`Cheating on Net' inquiry at university

AT THE end of their first year at Edinburgh University, students were meant to demonstrate their understanding of computers. But not, as some apparently did, by using e-mail and the Internet to produce identical work.

Sadly for the class of "Computer Science 1h", they appear to have proved themselves too adept with their keyboards. At least 90 of 200 students in the class had their grades withheld after exam markers discovered remarkable similarities between their scripts.

"They seem to have been chatting about what they would write," said one university insider. "Unfortunately, it wasn't over coffee. It was using websites, so everyone seems to have come up with the same answer."

Nor was it difficult to find that answer. One website "chat" page offers "a completed Practical 3 program for Computer Science 1h", which can be obtained by e-mail. The author of the crib sheet warns readers, however, that "it's too risky to put on the Web. Remember, don't copy it exactly - only use it as a guide! Power to the people!"

What seems to have happened is that too few took the advice and the examiners caught on. University examination boards know it is all too easy now for students to fake knowledge. No longer do you have to ply your contemporaries with drink or plead hard luck tales of having writer's block or a nervous breakdown.

The market has produced the answer to the idle student's dilemma. Many companies now sell help in cutting corners for tutorials and at exam time.

Cyberessays.com has a free database with thousands of essays that can be used again and again to fob off unsuspecting tutors. The bank is constantly refreshed as hardworking students show solidarity with their slacking peers by posting new essays on the site.

Another site - called 12000papers.com - will use its vast stock of material to write an essay specially customised for you and then fax, e-mail or hand deliver it, depending on the urgency of the situation. A dozen people are employed full-time to meet the demand.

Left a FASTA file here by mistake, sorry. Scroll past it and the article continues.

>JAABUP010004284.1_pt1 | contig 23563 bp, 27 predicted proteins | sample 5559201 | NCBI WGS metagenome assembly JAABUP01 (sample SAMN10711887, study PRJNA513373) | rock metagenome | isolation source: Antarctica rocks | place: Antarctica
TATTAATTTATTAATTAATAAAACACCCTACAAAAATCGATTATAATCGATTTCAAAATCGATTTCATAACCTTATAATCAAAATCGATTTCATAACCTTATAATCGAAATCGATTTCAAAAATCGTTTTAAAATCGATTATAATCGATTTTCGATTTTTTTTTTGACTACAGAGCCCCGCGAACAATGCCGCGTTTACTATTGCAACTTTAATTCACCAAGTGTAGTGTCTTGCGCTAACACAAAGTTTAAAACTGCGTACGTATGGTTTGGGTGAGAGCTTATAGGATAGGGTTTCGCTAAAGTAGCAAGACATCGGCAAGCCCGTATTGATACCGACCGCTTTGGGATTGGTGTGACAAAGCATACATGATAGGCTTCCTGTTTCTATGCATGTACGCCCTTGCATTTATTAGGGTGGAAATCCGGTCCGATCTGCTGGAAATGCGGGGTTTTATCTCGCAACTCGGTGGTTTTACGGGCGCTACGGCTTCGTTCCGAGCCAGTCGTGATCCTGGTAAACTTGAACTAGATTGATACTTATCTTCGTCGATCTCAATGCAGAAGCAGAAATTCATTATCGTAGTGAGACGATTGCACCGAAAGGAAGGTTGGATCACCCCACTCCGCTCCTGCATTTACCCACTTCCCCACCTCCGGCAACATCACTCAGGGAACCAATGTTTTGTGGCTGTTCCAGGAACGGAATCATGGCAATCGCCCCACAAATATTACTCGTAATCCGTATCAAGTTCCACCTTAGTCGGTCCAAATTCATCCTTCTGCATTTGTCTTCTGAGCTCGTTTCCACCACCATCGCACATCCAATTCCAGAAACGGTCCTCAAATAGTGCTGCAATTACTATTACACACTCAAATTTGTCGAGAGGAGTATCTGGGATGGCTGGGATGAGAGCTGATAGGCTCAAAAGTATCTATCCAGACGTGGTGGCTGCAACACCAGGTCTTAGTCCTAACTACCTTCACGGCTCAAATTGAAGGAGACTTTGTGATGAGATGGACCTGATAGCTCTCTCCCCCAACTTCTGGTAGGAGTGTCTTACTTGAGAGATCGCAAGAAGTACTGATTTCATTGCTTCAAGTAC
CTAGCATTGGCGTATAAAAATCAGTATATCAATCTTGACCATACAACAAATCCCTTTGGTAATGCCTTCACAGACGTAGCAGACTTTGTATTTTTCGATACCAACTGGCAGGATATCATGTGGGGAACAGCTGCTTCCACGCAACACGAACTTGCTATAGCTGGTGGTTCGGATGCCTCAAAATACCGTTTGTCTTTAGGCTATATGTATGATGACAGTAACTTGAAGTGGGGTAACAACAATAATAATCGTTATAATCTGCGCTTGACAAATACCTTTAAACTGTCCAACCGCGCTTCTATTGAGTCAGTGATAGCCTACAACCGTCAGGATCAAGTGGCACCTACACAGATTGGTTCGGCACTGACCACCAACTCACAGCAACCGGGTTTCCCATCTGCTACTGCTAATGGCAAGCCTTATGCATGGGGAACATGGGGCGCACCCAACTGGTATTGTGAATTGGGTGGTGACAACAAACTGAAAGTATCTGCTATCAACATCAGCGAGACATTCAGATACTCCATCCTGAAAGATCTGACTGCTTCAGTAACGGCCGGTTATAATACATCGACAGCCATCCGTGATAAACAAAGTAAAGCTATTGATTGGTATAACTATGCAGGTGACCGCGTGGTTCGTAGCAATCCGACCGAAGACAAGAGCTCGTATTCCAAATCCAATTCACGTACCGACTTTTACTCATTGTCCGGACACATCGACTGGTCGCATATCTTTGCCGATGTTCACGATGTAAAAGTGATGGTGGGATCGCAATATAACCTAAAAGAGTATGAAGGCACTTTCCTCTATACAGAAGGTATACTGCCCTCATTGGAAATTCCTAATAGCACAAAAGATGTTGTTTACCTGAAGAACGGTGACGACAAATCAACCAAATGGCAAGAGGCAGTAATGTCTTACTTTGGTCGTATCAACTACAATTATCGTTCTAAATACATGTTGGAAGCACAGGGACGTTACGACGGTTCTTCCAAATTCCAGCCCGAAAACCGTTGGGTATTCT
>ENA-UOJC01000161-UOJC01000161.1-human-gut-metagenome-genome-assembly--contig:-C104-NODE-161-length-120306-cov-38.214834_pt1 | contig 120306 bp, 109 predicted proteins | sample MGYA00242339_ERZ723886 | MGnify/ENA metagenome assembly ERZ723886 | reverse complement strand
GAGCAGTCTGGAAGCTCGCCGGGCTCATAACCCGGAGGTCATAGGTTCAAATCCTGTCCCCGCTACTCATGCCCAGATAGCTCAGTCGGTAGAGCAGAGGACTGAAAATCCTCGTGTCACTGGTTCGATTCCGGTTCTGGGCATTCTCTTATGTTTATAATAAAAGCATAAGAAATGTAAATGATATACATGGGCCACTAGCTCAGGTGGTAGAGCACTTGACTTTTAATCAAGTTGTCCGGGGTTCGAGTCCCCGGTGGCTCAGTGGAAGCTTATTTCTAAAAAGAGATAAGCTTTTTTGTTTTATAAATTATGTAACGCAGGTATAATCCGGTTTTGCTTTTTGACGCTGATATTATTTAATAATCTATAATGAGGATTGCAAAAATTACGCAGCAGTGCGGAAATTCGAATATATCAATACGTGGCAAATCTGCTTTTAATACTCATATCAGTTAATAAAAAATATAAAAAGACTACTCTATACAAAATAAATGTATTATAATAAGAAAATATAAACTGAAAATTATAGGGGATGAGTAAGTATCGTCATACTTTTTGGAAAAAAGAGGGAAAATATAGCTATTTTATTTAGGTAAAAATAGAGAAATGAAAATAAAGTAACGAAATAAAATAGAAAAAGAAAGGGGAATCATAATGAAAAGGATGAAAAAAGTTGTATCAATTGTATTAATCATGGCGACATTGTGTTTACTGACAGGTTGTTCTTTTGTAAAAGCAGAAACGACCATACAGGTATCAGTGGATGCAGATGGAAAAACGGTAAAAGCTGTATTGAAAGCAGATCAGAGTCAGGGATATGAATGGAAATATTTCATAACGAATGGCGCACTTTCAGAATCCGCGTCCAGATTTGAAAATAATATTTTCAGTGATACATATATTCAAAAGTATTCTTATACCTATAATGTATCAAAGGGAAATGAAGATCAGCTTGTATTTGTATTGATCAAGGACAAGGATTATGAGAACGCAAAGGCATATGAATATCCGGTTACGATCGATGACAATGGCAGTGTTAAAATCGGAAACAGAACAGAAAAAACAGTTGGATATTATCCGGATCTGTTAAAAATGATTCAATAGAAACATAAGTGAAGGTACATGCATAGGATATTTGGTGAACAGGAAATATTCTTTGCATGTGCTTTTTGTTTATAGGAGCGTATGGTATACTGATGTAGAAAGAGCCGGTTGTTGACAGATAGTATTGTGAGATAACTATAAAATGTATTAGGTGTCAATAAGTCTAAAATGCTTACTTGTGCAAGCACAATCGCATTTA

Yesterday, Edinburgh University was remaining po-faced over the class that apparently used a little too much initiative in what a spokesman called its "problem-solving tasks".

"Queries were raised by the examiners in relation to 90 students in the first year of computing science," said the spokesman. "Marks for those students have been withheld until this matter is resolved.

"All the students have been contacted so the examiners can reach a final decision. If the queries are substantiated the the appropriate action will be taken."

That action may be rustication for the students involved. But for the rest of the university population this outbreak of computer cribbing could lead to a shift from continuous assessement and all the temptations that offers. It could, one Edinburgh academic said, mean a return to the great fear of the idle student - more invigilated exams.

Start your day with The Independent, sign up for daily news emails
Have you tried new the Independent Digital Edition apps?
ebooksAn unforgettable anthology of contemporary reportage
Latest stories from i100
Have you tried new the Independent Digital Edition apps?
Independent Dating

By clicking 'Search' you
are agreeing to our
Terms of Use.

iJobs Job Widget
iJobs General